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by the Company's Officers, but brought to the Port of St. Peter and Paul, by a Man-of-war; after deducting one-fifth for the Government, two-fifths are to belong to the Crew of the Man-of-war, and the remaining two-fifths to the Russian American Company; and, finally, if such Foreign Vessel be detained by Men-of-war only, without the assistance of the Company's Officers, then, after deducting one-fifth for the Government, the remainder is left to the Officers of the Men-of-war.

But if a Vessel be taken by the conjoint forces of a Man-of-war and a Company's Vessel, then the Prize shall be divided between them, in proportion to their strength, regulating the same according to the number of guns.

LXI. The sum coming to the Officers of the Man-of-war shall be divided according to the Rules for dividing Prizes in time of War. In all cases, Officers who had a share in seizing Foreign Vessels, convicted of the intention of infringing the privileges most graciously granted to the Russian American Company, may expect to receive tokens of His Imperial Majesty's approbation ; especially when, after deducting the expenses for conveying the Crew, their part in the prize-money should prove but trifling.

LXII. If a Foreign Vessel, detained by a Russian, being under the command of a Russian Officer, should be cast away before reaching the Port of St. Peter and Paul, the following principles shall be observed :

If the Foreign Vessel alone be lost, and the Russian accompanying her arrive at the Port of St. Peter and Paul, then the Court acts according to the foregoing Rules, to determine whether that Vessel was lawfully seized. In this case Government takes upon itself the expenses of conveying to a Port of the Baltic such of the Ship's Crew as were saved. But, if such Vessel should not be proved to have been detained lawfully, then, independent of those expenses, the Ship shall be valued, and such valuation forwarded to Government for the payment of what may be deemed just; at the same time investigations shall be made on the loss of the Vessel ; and the Officer that had the Command, (if saved) is to be tried according to the Maritime Rules and Regulations.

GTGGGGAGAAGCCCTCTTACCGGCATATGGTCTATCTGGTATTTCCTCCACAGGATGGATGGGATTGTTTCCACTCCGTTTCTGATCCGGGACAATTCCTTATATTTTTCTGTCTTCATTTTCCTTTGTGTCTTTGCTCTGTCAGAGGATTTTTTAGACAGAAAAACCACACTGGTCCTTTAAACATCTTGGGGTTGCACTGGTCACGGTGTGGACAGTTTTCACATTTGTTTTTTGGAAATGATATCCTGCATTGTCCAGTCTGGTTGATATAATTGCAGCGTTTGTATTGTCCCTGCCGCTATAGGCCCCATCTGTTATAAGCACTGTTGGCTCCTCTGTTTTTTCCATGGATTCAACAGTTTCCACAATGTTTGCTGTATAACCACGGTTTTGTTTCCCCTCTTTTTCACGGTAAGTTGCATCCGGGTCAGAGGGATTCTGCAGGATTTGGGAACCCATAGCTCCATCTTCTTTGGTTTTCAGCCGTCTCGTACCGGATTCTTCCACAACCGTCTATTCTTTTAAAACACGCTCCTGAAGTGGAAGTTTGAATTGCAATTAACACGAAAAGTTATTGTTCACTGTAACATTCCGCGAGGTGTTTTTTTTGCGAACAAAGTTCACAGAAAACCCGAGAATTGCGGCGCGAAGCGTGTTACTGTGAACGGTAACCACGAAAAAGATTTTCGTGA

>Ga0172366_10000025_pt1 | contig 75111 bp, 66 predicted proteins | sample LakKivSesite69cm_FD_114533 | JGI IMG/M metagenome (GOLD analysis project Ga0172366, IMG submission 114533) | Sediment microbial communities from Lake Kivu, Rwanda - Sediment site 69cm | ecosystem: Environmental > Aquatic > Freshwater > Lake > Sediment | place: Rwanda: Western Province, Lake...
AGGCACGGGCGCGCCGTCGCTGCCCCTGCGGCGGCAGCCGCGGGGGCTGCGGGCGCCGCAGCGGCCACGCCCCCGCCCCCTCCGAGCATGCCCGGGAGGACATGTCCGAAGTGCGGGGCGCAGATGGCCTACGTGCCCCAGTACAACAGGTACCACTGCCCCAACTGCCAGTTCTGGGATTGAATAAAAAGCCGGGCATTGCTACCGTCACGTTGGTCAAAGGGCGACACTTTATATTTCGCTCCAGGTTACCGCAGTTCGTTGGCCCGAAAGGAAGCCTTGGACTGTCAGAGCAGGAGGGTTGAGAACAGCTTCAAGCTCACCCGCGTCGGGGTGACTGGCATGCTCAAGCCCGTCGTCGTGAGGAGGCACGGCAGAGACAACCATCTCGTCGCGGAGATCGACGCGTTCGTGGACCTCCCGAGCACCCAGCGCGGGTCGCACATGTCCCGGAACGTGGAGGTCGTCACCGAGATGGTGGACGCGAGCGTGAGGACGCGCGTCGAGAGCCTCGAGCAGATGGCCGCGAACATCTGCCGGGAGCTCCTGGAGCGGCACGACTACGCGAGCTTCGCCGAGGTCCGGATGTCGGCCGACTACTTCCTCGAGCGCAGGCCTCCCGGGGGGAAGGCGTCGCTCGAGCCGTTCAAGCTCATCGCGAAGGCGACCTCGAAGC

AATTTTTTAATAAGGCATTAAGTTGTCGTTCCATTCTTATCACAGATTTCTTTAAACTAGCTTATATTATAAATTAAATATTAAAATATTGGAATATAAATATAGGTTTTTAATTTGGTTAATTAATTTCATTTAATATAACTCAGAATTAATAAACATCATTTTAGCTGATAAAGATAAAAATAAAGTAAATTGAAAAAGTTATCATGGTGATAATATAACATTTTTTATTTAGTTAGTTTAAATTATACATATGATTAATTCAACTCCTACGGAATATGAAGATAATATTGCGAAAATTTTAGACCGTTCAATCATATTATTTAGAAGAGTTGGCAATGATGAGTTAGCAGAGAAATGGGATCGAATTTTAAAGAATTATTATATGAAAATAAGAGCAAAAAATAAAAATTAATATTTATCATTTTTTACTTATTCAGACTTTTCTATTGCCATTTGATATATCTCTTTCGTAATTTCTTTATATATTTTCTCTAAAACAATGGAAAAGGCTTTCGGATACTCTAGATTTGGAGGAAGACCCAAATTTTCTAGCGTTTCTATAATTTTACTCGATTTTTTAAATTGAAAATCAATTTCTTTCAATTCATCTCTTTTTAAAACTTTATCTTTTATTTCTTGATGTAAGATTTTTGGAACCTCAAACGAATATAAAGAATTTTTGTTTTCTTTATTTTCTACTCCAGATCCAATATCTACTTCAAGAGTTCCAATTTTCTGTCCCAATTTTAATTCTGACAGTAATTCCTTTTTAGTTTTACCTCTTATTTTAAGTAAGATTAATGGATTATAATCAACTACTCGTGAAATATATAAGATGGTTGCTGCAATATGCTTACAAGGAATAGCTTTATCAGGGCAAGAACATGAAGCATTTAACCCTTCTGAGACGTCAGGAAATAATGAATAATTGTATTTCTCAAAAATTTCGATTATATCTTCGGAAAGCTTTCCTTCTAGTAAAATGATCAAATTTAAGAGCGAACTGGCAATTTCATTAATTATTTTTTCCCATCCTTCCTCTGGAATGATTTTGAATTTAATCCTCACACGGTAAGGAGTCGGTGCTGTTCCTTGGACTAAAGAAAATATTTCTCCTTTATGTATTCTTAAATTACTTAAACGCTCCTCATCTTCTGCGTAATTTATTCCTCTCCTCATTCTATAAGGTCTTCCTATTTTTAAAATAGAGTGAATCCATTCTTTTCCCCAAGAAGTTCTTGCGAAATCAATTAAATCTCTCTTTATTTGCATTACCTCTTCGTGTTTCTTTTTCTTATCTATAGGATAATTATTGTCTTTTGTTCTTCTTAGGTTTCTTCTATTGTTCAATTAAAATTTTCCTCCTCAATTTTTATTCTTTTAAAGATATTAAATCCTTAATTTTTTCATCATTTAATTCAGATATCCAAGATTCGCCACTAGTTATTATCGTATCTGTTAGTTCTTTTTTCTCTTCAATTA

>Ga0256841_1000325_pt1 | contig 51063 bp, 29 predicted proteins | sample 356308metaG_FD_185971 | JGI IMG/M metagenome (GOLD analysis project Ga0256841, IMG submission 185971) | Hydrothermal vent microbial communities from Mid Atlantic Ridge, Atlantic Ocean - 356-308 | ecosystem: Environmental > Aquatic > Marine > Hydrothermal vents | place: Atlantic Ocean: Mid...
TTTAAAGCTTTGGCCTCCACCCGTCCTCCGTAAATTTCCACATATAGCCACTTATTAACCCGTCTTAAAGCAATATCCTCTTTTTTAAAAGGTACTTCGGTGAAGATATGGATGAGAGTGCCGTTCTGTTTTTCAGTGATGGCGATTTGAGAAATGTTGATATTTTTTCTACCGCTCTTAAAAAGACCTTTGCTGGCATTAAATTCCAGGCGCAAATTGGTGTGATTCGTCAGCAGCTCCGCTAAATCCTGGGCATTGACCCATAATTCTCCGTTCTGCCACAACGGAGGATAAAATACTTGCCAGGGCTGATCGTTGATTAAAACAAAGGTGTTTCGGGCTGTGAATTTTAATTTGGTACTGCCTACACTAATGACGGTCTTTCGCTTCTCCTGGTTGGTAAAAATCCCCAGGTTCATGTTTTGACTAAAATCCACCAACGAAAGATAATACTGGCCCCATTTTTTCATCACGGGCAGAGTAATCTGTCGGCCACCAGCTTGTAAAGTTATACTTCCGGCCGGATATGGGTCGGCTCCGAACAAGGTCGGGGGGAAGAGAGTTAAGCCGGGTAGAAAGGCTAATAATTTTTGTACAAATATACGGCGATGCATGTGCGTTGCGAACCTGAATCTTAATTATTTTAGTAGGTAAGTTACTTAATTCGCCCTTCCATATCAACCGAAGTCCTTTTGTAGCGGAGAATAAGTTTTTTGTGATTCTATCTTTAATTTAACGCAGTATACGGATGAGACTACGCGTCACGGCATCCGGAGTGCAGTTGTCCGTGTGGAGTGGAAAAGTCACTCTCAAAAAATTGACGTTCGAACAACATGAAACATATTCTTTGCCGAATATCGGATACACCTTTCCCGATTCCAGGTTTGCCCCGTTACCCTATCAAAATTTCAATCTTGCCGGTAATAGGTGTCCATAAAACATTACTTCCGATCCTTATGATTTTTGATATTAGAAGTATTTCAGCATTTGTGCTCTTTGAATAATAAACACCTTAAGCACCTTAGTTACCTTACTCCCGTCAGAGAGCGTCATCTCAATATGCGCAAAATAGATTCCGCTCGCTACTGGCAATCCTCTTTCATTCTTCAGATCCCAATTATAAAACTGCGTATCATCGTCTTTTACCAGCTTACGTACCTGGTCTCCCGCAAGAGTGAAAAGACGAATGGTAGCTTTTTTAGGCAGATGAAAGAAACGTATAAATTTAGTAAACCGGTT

LXIII. The Commander of Kamtschatka is bound to make a special Report to the Governor-General of Siberia, respecting every circumstance happening to Foreign Vessels, annexing Copies of all Documents, Journals, and Sentences of the Court, and of all Papers relative thereunto.

COUNT D. GURIEF, Minister of Finances.

(10.)-The Secretary of State to Mr. Poletica. SIR,

Department of State, Washington, 25th February, 1822. I have had the honour of receiving your Note of the 11th instant, inclosing a printed Copy of the Regulations adopted by the Russian

American Company, and sanctioned by His Imperial Majesty, relating to the commerce of Foreigners in the Waters bordering on the Establishments of that Company upon the North-west Coast of America.

I am directed by the President of The United States to inform you, that he has seen with surprise in this Edict the assertion of a Territorial Claim on the part of Russia, extending to the 51st degree of North Latitude on this Continent; and a Regulation interdicting to all Commercial Vessels, other than Russian, upon the penalty of seizure and confiscation, the approach, upon the High Seas, within 100 Italian miles of the shores to which that Claim is made to apply. The relations of The United States with His Imperial Majesty have always been of the most friendly character; and it is the earnest desire of this Government to preserve them in that state. It was expected, before any Act which should define the Boundary between the Terri. tories of The United States and Russia, on this Continent, that the same would have been arranged, by Treaty, between the Parties. To exclude the Vessels of our Citizens from the shore, beyond the ordinary distance to which the Territorial Jurisdiction extends, has excited still greater surprize.

This Ordinance affects so deeply the Rights of The United States and of their Citizens, that I am instructed to inquire, whether you are authorized to give explanations of the grounds of Right, upon principles generally recognized by the Laws and Usages of Nations, which can warrant the Claims and Regulations contained in it. I avail myself of this occasion, &c.

JOHN QUINCY ADAMS. The CHEVALIER DE POLETICA,

Envoy Extraordinary and Minister Plenipotentiary from Russia.

(11.)- The Chevalier de Poletica to the Secretary of State.-(Translation.) SIR,